One night, one of Hecate’s spirits told me to call upon the necromantic archdemon Niantiel to take me out of my body in my sleep and take me to a ghost so I could fuck it. We’d been told that we needed to work with the dead, the daimones (Greek spirits), and demons to achieve our apotheosis (post-mortem immortality). I didn’t remember what happened on the astral planes that night, but I felt better, and my ability to communicate with the dead had improved significantly.

When my coven went back to the haunted house to do another rite to Algol, the spirits dwelling therein had covered the walls in moss, which moss unmistakably depicted the magickal numbers of Algol. I found out that it was the woman’s ghost I had slept with, and she became my familiar.

Under the advice of an archdemon, I helped the spirit pass on– into the nocturnal cavalcade of Hecate.

-V.K. Jehannum
Agios Octinomos-Drakosophia

Prayer Rite to Hecate

Above: Original Sigil of Hecate

This prayer consists of magickal chants created by V.K. Jehannum, the Temple of the Black Light, Wiccan Tradition, Traditional Witchcraft, Demonolatry (specific text: Honoring Death), and the 218 Current (specific text: Liber Azerate). Translations of foreign phrases appear in brackets. The prayer is to be recited thrice and the witch is to make one to three requests for Hecate to fulfill prior to recitation.

Ave Agia! In Nomine Chaos, Vocamus Te Hekate!
[Hail Agia (Hecate)! In the Name of Chaos, We Call to Hekate]

Aperiatur Stella, et germinet Agia!
[Open the Sky, and Bring Forth Agia (Hekate)]

Io Hekate Io Ho! Eko, Eko Hekate!
(Magickal Chants to Call on Hecate)

Salve Pandeina Antania Hekate!
[Hail Unto Hekate, the Queen of the Underworld Feared by All]

Veni Hekate! Veni Hekate! Veni Hekate!
[Come Hekate! Come Hekate! Come Hekate]

Salve Luna Infortuna Nocticula Hekate!
[Hail to Hekate the Baleful Moon Which Shines at Night]

Io Hekate Io Ho! Anana Hekate Ayer!
(Magickal Chants to Call on Hecate)

Ave Abnukta Hekate! Ave Nocticula Hekate! Ave Trivia Hekate!
[Hail Hekate Who Wanders at Night! Hail Hekate Who Shines at Night! Hail Unto the Three-Formed Hekate]

Ave Agia!
[Hail Agia (Hecate)’]

Moloch and the Minotaur: Eleusinian vs Qliphothic Mysteries

In this article, I’m going to argue the point that Hecate and Moloch were integral divinities in the Eleusinian Mysteries. While this is certainly a big claim to make, you’ll be surprised as to how obvious the conclusions I’ll be drawing really are. In fact, the overwhelming majority of the conclusions I’ll be drawing have already been proposed by scholars on the subject. My primary source is my years of study into Hecate, Moloch, Qliphothic Demonology, the Goetia, the Draconian Tradition, Necromancy, the Qliphoth, and Hermeticism and Arabic Cosmology as described by the Order of the Nine Angles. Meanwhile, my primary sources for the subjects of the Eleusinian Mysteries, Poseidon, and the Minotaur are the Wikipedia articles regarding them.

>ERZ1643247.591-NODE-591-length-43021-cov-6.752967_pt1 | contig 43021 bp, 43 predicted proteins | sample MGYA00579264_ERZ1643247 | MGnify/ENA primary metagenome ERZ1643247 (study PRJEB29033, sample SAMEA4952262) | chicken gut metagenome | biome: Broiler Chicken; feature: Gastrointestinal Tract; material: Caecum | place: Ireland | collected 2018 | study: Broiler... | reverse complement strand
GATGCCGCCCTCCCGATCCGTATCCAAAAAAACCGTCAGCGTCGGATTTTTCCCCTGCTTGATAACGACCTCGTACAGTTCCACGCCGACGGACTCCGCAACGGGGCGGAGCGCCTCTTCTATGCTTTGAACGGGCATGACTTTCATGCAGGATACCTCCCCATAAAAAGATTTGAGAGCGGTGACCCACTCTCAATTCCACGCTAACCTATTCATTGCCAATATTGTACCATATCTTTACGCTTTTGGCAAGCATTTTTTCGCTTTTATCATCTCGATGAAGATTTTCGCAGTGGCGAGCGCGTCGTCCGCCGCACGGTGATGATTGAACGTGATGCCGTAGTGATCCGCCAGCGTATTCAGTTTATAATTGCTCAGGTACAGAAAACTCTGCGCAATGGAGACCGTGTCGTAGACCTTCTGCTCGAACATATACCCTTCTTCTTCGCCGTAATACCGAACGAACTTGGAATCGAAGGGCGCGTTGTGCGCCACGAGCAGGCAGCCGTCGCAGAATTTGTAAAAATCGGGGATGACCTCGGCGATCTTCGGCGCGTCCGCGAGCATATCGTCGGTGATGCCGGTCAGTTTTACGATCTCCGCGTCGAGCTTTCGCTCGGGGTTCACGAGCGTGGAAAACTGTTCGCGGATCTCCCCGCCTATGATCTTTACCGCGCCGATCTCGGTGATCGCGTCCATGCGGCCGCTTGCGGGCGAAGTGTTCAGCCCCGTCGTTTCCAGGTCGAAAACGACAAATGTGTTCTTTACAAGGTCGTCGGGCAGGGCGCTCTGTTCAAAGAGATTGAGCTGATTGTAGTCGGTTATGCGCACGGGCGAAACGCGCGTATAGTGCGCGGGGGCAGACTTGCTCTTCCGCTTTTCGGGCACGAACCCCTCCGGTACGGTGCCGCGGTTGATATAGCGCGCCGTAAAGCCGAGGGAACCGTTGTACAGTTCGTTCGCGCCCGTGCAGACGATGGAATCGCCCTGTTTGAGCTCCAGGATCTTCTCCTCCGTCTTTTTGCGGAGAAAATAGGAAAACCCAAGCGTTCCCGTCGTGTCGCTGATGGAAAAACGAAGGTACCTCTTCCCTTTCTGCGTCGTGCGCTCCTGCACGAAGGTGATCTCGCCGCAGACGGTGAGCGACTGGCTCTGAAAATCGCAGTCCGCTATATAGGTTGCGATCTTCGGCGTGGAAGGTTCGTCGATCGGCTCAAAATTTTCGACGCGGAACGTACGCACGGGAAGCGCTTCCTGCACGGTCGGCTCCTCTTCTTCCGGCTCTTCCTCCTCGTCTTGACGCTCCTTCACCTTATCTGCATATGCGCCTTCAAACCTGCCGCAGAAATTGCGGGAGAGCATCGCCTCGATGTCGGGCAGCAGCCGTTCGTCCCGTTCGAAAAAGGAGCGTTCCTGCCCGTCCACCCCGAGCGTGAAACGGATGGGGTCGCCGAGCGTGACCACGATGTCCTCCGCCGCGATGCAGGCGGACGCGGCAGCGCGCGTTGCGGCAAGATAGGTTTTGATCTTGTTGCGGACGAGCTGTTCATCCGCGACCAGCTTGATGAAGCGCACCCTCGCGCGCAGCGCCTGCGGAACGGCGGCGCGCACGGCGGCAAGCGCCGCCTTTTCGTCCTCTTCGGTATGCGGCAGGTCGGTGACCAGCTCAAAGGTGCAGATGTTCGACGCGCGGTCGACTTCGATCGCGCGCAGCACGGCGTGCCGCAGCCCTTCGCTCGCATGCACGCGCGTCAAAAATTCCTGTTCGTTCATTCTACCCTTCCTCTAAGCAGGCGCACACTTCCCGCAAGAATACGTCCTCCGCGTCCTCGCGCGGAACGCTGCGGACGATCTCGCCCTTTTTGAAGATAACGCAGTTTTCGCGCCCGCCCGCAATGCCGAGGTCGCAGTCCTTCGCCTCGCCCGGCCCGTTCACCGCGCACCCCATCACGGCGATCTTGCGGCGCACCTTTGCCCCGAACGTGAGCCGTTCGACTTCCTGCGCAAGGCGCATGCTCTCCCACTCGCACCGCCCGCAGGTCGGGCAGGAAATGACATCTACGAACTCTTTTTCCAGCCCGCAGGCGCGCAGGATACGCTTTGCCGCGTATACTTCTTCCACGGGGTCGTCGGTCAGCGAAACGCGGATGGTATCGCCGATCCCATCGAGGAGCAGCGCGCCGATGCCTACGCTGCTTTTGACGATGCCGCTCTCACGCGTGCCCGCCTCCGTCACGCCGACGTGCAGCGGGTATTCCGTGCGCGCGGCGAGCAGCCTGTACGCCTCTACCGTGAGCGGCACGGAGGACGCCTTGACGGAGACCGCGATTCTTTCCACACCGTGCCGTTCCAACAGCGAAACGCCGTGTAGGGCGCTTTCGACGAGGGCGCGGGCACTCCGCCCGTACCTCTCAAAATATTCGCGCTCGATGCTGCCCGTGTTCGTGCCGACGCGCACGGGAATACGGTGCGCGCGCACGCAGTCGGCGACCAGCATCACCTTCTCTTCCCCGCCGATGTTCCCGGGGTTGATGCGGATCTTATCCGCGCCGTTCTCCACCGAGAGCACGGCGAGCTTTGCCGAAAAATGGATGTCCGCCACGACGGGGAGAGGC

Moloch’s appearance is near identical to the appearance imputed to the Minotaur [Bulls of Minos] in Greek mythology. Greek myth never depicted a species of “minotaurs,” but rather always depicted the Minotaur as a singular entity. The Minotaur, who was sometimes called Asterion [Star], is generally held to be the son of the Cretan Bull, who was also sometimes called Asterion.

The Cretan Bull, also called the Marathonian Bull, was an emissary and messenger of Poseidon. Bulls were sacred to Poseidon– alongside Mars and Apollo, he was one of the only three deities it was appropriate to sacrifice bulls to. Poseidon sent the Marathonian/Cretan Bull to King Minos of Crete as a sign of support with the expectation that Minos would sacrifice it to him. Minos kept the bull instead of sacrificing it in fulfillment of his promises to Poseidon, so Poseidon caused Minos’s wife to fall in love with the Cretan Bull. Thus the Minotaur was born of the Marathonian Bull and a human woman. Poseidon passed his rage onto the Cretan Bull, who acted it out by going on a destructive rampage. You’re probably familiar with the rest of this myth, the one where a labyrinth is built to trap the Minotaur in.